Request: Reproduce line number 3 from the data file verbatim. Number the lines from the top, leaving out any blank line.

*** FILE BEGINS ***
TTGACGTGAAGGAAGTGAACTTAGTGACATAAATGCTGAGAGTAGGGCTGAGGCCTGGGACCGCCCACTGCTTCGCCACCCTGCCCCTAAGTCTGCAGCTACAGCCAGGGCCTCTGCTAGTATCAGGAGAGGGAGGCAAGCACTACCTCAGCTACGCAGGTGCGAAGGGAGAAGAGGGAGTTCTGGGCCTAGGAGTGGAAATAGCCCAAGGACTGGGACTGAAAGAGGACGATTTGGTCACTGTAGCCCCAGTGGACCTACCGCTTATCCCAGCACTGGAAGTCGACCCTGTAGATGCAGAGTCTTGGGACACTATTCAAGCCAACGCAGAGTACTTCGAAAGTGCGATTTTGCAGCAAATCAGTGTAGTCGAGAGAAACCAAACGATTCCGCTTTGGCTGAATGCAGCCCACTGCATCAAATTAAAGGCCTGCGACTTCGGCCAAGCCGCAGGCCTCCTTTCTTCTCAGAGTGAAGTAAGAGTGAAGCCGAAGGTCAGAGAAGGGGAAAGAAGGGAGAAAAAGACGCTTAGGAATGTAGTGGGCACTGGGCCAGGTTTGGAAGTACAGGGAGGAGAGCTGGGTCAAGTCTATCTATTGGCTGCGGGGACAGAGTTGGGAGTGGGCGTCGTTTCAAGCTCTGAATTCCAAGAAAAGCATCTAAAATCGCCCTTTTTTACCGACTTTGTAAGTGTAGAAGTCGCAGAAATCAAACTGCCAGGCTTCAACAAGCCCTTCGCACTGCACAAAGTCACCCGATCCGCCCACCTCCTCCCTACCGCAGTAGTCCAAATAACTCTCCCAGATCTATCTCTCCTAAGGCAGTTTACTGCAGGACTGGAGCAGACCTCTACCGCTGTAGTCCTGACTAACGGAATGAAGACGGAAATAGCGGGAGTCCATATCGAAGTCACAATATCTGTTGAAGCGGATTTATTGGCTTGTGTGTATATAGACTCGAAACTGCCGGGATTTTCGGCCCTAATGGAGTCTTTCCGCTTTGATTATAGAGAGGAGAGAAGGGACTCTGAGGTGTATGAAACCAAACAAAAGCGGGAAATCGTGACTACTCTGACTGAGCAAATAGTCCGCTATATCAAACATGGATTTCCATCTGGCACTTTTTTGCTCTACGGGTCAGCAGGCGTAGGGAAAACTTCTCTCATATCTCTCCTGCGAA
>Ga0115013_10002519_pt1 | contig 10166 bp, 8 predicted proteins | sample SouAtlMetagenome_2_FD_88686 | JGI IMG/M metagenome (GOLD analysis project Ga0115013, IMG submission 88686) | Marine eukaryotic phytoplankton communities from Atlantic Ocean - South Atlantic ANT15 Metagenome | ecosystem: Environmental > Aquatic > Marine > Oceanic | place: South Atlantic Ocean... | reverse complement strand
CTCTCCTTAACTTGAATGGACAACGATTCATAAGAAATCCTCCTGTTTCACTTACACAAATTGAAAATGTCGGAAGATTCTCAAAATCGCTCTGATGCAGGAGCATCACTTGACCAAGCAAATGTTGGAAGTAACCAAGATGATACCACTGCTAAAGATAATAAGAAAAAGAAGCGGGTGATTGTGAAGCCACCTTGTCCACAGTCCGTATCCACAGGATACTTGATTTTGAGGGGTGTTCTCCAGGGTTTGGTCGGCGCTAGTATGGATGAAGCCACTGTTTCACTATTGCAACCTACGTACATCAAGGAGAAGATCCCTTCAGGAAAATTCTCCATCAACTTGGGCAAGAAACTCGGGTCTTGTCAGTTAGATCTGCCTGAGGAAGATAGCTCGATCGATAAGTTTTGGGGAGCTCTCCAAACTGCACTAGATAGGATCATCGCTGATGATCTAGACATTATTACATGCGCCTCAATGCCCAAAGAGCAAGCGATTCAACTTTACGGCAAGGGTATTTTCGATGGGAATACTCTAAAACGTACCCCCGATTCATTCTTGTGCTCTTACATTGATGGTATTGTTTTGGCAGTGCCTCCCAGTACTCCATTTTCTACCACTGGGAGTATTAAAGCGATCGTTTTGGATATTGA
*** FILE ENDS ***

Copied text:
CTCTCCTTAACTTGAATGGACAACGATTCATAAGAAATCCTCCTGTTTCACTTACACAAATTGAAAATGTCGGAAGATTCTCAAAATCGCTCTGATGCAGGAGCATCACTTGACCAAGCAAATGTTGGAAGTAACCAAGATGATACCACTGCTAAAGATAATAAGAAAAAGAAGCGGGTGATTGTGAAGCCACCTTGTCCACAGTCCGTATCCACAGGATACTTGATTTTGAGGGGTGTTCTCCAGGGTTTGGTCGGCGCTAGTATGGATGAAGCCACTGTTTCACTATTGCAACCTACGTACATCAAGGAGAAGATCCCTTCAGGAAAATTCTCCATCAACTTGGGCAAGAAACTCGGGTCTTGTCAGTTAGATCTGCCTGAGGAAGATAGCTCGATCGATAAGTTTTGGGGAGCTCTCCAAACTGCACTAGATAGGATCATCGCTGATGATCTAGACATTATTACATGCGCCTCAATGCCCAAAGAGCAAGCGATTCAACTTTACGGCAAGGGTATTTTCGATGGGAATACTCTAAAACGTACCCCCGATTCATTCTTGTGCTCTTACATTGATGGTATTGTTTTGGCAGTGCCTCCCAGTACTCCATTTTCTACCACTGGGAGTATTAAAGCGATCGTTTTGGATATTGA